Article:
Press Release: Revised Edition

March 25, 2021

March 24 – April 25, 2021

Abigail Ogilvy Gallery is proud to present Revised Edition, a solo show of paintings by artist Coral Woodbury. Focused through a new, more inclusive and representative art historical lens, Woodbury explores those who have been overlooked by a world centered on the accomplishments of male artists. She critically reinterprets Western artistic heritage from a feminist perspective, bringing overdue focus and reverence to the long line of women artists who worked without recognition or enduring respect. Through this body of work, Woodbury presents profiles of a multitude of female artists, superimposing their image on the very pages of art history that sought to omit them.


Coral Woodbury, Doris Salcedo. Sumi ink on Book page, 11.375 x 8.625 in. 2021

Coral Woodbury, Doris Salcedo. Sumi ink on Book page, 11.375 x 8.625 in. 2021


Barely a generation ago, art history texts routinely excluded women artists entirely. Woodbury’s portraits and multi-figure paintings critically reinterpret Western artistic masterpieces from an intersectional feminist perspective. Using the pages of one such preeminent textbook as a ground, Woodbury inks portraits of women artists over images from the well-known canon of Janson’s History of Art. In parallel with this series, she also repaints masterpieces from the textbook, but with the figures recast. Instead of a Madonna or paterfamilias portrait, Woodbury inserts images of female artists drawn from photographs and their own work. As a historian gazing backward, and as an artist creating anew, her paintings are a way to heal the injustices and omissions of art history. “Revised Edition is a research study as much as it is an art project, and an honoring of the women denied a place in art history,” Woodbury explains, “I will not have run out of them when I have filled every page.”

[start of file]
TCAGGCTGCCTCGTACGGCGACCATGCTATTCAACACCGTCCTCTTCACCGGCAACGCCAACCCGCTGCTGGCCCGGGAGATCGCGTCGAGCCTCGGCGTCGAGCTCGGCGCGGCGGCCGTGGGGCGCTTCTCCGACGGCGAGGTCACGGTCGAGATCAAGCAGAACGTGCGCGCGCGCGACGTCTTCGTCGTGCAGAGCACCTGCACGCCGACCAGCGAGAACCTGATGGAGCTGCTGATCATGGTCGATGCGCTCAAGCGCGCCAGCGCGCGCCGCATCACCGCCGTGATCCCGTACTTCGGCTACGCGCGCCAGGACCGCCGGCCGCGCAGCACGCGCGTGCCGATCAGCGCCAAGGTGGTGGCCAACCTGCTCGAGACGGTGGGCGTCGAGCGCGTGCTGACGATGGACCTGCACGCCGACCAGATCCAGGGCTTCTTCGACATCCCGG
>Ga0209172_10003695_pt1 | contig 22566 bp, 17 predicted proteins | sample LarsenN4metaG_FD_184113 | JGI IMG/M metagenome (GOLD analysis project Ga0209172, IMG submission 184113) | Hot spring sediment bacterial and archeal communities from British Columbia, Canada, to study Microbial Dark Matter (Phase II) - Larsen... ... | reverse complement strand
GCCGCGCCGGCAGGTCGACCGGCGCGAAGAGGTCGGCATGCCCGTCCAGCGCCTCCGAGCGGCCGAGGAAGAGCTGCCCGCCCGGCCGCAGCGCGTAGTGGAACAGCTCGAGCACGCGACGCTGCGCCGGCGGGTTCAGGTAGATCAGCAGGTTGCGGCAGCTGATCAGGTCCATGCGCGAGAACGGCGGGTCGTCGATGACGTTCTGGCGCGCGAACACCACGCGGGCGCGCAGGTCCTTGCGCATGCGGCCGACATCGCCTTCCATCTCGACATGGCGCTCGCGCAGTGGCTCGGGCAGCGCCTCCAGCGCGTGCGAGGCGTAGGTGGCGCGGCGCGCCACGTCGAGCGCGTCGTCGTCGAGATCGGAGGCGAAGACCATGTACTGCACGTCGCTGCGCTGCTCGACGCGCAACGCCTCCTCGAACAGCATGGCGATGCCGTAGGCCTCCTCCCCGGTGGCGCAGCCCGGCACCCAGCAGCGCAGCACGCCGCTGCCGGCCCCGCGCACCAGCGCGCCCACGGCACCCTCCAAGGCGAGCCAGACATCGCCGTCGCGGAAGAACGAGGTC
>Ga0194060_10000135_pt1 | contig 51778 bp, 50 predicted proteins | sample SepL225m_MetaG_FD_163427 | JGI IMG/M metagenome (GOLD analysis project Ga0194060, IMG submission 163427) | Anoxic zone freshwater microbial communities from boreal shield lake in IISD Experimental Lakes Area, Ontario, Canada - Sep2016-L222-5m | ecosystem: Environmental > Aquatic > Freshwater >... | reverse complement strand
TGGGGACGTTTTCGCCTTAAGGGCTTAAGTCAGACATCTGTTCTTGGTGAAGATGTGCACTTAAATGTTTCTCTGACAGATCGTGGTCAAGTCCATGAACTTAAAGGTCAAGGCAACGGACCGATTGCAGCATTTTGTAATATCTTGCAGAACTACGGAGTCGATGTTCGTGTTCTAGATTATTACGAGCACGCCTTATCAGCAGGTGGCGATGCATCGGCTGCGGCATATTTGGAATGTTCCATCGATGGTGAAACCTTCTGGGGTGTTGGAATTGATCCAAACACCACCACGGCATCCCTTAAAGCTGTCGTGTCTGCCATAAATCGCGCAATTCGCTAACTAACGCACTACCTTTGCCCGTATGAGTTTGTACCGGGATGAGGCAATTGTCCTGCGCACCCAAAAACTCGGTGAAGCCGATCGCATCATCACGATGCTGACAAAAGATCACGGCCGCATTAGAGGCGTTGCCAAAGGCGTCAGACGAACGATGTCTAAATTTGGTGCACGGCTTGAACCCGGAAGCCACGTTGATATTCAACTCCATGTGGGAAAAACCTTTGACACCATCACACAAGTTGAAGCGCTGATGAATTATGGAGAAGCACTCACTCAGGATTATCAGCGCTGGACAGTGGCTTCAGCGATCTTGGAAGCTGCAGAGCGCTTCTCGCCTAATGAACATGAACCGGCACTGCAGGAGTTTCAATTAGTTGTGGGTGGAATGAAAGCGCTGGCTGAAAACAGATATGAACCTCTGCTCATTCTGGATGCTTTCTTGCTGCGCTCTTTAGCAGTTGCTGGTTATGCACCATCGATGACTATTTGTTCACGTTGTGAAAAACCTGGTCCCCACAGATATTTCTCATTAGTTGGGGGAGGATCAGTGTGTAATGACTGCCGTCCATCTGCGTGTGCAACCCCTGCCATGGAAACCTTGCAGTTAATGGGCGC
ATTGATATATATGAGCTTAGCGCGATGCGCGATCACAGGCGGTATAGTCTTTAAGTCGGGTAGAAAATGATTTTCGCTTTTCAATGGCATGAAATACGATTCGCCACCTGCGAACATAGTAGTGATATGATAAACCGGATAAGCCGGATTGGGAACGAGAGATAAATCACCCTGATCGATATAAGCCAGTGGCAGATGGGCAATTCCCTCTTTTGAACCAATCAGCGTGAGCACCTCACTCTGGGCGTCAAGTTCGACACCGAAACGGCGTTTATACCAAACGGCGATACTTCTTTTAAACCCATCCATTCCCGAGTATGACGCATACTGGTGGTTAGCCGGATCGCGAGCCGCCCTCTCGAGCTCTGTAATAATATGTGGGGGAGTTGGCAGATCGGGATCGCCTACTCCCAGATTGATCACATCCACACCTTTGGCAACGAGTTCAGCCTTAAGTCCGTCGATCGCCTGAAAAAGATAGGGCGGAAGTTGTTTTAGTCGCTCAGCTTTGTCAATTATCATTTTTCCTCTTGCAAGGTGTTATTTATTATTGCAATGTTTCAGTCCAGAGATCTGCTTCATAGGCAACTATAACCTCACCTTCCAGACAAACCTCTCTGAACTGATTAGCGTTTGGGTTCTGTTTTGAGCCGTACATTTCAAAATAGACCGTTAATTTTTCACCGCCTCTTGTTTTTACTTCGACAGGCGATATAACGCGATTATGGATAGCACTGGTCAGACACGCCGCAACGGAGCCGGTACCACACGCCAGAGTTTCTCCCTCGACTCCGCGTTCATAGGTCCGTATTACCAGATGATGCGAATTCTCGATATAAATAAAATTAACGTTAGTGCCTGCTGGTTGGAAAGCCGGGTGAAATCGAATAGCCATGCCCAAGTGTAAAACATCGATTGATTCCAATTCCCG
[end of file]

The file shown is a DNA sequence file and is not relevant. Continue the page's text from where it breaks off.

When discussing her painting Daughters of Unfinished History, an impressive rendition of an 1882 painting by Sargent,Woodbury says: “As part of my work to rectify the omissions of art history, I re-envision masterpieces from the canon, creating space for women in both the paintings and the story of art. I began this project by looking at a canvas beloved by me, and I think all the patrons of the Museum of Fine Arts, Boston: Sargent’s The Daughters of Edward Darley Boit. In my quadruple portrait, The Daughters of Unfinished History: Asawa, Thesleff, Bell, Vincenzo, I recast Sargent’s enigmatic painting of the four young sisters of means as four overlooked women artists. The artists, left to right, are Ruth Asawa; Ellen Thesleff; Vanessa Bell; and Una Vincenzo, Lady Troubridge. As I painted and these figures emerged on my canvas, I imagined what it would be like to have them all together, as if at the proverbial dinner party. What would they say to each other? To me? Though they differ by nation and century, they shared the drive of creators, revolted against conventions, and suffered from prejudice and repression.” 


Coral Woodbury, Daughters of Unfinished History: Asawa, Thesleff, Bell, Vincenzo, 2019. Oil on canvas. 60 x 72 in.

Coral Woodbury, Daughters of Unfinished History: Asawa, Thesleff, Bell, Vincenzo, 2019. Oil on canvas. 60 x 72 in.


Coral Woodbury, Adornment (Frida Kahlo), 2020. Oil on panel. 7 x 5 in.

Coral Woodbury,Adornment (Frida Kahlo), 2020. Oil on panel. 7 x 5 in.


In her “Artifacts” series,” Woodbury writes: “I have recently focused oil paintings on the material culture of women artists, combining my lifelong fascination with the stories and human connections embodied in objects, and my love for the kind of research I did for over a decade in the museum field. It is wonderful to find an archival studio photograph, but I also love the glimpse across time that a photo of a meal enjoyed with loved ones, or the setting of a bedroom or sitting room provide. I zoom in on the details of these photos to examine and record the way their lives were lived. I am also drawn to the adornments of women, their garments and jewelry. This relates to earlier work, as well, in which clothing evokes both presence and absence, fragility and protection, wear and repair, covering and uncovering. It echoes the body when there is no longer a body, only a tender ghost of humanity. These are portraits but not by describing a face. There is an intimacy in these precious remainders.”


As a historian and as an artist, Coral Woodbury (b. 1971, NY) has long worked internationally, beginning with a residency in Italy with Rosenclaire, her mentors for 30 years. She has been honored with a grant from the U.S. National Endowment for the Humanities and has exhibited at Opening Press Week of the 58th Venice Biennale, the Taragaon Museum in Kathmandu, and in the unsanctioned #00Bienal de la Habana in Cuba. In 2020 her work was selected for Area Code art fair. Woodbury is represented by Abigail Ogilvy Gallery, Boston.

About the author

Abigail Ogilvy

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